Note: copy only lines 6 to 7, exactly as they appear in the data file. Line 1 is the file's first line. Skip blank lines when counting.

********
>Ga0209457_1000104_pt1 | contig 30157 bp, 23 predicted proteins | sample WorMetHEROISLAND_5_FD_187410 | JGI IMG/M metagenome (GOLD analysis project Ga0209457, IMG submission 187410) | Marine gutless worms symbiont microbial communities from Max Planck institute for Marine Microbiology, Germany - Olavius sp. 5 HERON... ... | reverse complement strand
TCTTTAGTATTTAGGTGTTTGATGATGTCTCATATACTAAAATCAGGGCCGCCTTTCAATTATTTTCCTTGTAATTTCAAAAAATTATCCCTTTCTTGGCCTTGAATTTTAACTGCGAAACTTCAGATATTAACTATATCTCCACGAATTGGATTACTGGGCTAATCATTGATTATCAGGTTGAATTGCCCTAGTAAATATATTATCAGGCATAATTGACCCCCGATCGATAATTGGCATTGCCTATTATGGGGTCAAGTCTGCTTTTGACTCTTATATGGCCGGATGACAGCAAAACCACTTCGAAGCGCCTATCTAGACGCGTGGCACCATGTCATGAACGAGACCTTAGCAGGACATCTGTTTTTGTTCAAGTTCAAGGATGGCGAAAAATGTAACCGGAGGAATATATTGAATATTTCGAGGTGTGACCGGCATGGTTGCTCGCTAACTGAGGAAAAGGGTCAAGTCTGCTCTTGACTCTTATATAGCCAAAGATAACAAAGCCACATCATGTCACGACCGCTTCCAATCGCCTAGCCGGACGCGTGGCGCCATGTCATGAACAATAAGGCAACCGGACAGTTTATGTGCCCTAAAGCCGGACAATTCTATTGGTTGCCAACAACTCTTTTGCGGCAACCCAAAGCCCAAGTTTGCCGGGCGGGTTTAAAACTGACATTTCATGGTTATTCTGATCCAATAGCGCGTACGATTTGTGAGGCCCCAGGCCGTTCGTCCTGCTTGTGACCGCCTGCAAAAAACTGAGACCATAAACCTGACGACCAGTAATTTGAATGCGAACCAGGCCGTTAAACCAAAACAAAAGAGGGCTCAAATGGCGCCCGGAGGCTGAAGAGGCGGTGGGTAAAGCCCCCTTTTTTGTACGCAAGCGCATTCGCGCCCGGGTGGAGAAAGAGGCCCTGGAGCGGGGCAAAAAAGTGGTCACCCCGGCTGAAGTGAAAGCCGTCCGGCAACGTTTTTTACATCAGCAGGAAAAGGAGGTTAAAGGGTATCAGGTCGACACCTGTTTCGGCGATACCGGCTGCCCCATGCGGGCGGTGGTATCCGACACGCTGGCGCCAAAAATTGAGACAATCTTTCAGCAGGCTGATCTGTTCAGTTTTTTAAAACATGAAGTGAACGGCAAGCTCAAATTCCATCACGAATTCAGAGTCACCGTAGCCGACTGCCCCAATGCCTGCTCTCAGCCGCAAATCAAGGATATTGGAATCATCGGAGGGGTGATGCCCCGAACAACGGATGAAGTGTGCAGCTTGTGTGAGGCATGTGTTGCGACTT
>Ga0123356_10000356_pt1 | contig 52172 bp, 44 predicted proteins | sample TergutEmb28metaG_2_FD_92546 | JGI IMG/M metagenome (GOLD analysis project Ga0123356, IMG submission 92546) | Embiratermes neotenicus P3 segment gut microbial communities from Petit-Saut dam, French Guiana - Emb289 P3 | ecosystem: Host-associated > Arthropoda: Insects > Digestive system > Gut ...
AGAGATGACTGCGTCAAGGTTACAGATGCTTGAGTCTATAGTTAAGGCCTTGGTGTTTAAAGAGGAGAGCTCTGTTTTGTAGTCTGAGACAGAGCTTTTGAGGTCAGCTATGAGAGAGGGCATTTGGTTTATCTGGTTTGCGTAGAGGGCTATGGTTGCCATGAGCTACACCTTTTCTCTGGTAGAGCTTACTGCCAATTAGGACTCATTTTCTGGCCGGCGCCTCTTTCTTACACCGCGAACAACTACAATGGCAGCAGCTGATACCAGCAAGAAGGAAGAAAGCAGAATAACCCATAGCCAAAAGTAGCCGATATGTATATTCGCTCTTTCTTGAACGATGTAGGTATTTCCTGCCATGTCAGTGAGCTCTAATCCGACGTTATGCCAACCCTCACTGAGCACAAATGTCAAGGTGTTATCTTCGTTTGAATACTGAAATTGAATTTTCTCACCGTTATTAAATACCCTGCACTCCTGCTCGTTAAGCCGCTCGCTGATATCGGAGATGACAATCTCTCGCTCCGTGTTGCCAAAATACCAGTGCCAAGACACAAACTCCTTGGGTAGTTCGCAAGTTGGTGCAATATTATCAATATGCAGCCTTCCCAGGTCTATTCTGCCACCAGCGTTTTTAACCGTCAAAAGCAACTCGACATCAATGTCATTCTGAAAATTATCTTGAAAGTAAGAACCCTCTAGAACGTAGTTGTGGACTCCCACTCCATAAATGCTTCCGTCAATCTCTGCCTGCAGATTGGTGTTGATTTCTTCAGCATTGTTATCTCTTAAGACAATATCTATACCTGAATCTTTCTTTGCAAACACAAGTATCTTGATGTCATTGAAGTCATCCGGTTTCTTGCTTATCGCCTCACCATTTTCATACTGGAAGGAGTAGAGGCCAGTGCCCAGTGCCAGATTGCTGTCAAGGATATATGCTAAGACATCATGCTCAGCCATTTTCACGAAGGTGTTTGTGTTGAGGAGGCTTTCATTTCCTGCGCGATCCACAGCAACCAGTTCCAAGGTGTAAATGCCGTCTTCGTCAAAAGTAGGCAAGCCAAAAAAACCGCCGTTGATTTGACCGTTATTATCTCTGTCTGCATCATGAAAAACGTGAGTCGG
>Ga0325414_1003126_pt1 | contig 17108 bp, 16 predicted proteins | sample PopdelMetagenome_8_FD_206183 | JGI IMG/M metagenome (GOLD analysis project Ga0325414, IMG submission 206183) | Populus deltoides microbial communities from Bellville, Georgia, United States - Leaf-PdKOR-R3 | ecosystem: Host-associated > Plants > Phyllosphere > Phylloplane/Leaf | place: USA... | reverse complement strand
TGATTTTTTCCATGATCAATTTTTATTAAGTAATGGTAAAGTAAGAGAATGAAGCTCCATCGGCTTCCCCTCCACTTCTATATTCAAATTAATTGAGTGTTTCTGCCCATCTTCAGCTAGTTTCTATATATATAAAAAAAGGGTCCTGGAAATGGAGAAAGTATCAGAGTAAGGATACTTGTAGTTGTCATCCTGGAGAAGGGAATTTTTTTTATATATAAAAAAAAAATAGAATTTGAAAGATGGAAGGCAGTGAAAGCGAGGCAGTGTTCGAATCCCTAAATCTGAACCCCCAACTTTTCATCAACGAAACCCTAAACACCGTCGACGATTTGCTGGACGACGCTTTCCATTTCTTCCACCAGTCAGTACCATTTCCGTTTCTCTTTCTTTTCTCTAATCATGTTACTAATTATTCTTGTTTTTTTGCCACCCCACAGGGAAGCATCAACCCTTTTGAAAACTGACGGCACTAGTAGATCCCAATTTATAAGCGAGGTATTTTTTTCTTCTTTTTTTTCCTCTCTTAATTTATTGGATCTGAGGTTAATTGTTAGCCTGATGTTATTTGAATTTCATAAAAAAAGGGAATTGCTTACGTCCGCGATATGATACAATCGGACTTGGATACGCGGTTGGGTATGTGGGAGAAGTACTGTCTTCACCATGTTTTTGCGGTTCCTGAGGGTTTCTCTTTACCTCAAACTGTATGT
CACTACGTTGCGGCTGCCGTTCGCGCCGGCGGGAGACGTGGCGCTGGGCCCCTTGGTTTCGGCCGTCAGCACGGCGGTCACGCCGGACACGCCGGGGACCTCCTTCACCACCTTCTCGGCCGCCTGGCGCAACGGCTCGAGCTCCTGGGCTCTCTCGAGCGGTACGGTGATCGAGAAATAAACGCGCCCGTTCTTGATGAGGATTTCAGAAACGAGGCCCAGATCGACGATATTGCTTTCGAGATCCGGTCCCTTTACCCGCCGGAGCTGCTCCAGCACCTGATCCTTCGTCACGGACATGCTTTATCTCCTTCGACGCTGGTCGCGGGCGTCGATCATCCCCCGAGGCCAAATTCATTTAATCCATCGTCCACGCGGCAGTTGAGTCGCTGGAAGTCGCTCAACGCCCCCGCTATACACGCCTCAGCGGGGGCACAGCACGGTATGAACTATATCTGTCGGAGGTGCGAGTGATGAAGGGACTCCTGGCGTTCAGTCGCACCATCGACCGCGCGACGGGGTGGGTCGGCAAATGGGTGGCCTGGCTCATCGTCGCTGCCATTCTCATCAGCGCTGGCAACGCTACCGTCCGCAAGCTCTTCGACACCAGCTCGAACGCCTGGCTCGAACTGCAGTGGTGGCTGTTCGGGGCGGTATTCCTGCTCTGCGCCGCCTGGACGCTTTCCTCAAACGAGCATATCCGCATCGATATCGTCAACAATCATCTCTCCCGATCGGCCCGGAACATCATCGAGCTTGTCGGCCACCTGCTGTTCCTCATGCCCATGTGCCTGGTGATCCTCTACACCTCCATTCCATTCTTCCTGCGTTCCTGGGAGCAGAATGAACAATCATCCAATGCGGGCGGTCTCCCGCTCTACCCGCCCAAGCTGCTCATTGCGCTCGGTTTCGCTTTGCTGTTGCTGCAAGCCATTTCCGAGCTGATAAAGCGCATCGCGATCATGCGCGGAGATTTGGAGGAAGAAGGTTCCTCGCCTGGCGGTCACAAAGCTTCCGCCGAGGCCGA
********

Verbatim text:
TGATTTTTTCCATGATCAATTTTTATTAAGTAATGGTAAAGTAAGAGAATGAAGCTCCATCGGCTTCCCCTCCACTTCTATATTCAAATTAATTGAGTGTTTCTGCCCATCTTCAGCTAGTTTCTATATATATAAAAAAAGGGTCCTGGAAATGGAGAAAGTATCAGAGTAAGGATACTTGTAGTTGTCATCCTGGAGAAGGGAATTTTTTTTATATATAAAAAAAAAATAGAATTTGAAAGATGGAAGGCAGTGAAAGCGAGGCAGTGTTCGAATCCCTAAATCTGAACCCCCAACTTTTCATCAACGAAACCCTAAACACCGTCGACGATTTGCTGGACGACGCTTTCCATTTCTTCCACCAGTCAGTACCATTTCCGTTTCTCTTTCTTTTCTCTAATCATGTTACTAATTATTCTTGTTTTTTTGCCACCCCACAGGGAAGCATCAACCCTTTTGAAAACTGACGGCACTAGTAGATCCCAATTTATAAGCGAGGTATTTTTTTCTTCTTTTTTTTCCTCTCTTAATTTATTGGATCTGAGGTTAATTGTTAGCCTGATGTTATTTGAATTTCATAAAAAAAGGGAATTGCTTACGTCCGCGATATGATACAATCGGACTTGGATACGCGGTTGGGTATGTGGGAGAAGTACTGTCTTCACCATGTTTTTGCGGTTCCTGAGGGTTTCTCTTTACCTCAAACTGTATGT
CACTACGTTGCGGCTGCCGTTCGCGCCGGCGGGAGACGTGGCGCTGGGCCCCTTGGTTTCGGCCGTCAGCACGGCGGTCACGCCGGACACGCCGGGGACCTCCTTCACCACCTTCTCGGCCGCCTGGCGCAACGGCTCGAGCTCCTGGGCTCTCTCGAGCGGTACGGTGATCGAGAAATAAACGCGCCCGTTCTTGATGAGGATTTCAGAAACGAGGCCCAGATCGACGATATTGCTTTCGAGATCCGGTCCCTTTACCCGCCGGAGCTGCTCCAGCACCTGATCCTTCGTCACGGACATGCTTTATCTCCTTCGACGCTGGTCGCGGGCGTCGATCATCCCCCGAGGCCAAATTCATTTAATCCATCGTCCACGCGGCAGTTGAGTCGCTGGAAGTCGCTCAACGCCCCCGCTATACACGCCTCAGCGGGGGCACAGCACGGTATGAACTATATCTGTCGGAGGTGCGAGTGATGAAGGGACTCCTGGCGTTCAGTCGCACCATCGACCGCGCGACGGGGTGGGTCGGCAAATGGGTGGCCTGGCTCATCGTCGCTGCCATTCTCATCAGCGCTGGCAACGCTACCGTCCGCAAGCTCTTCGACACCAGCTCGAACGCCTGGCTCGAACTGCAGTGGTGGCTGTTCGGGGCGGTATTCCTGCTCTGCGCCGCCTGGACGCTTTCCTCAAACGAGCATATCCGCATCGATATCGTCAACAATCATCTCTCCCGATCGGCCCGGAACATCATCGAGCTTGTCGGCCACCTGCTGTTCCTCATGCCCATGTGCCTGGTGATCCTCTACACCTCCATTCCATTCTTCCTGCGTTCCTGGGAGCAGAATGAACAATCATCCAATGCGGGCGGTCTCCCGCTCTACCCGCCCAAGCTGCTCATTGCGCTCGGTTTCGCTTTGCTGTTGCTGCAAGCCATTTCCGAGCTGATAAAGCGCATCGCGATCATGCGCGGAGATTTGGAGGAAGAAGGTTCCTCGCCTGGCGGTCACAAAGCTTCCGCCGAGGCCGA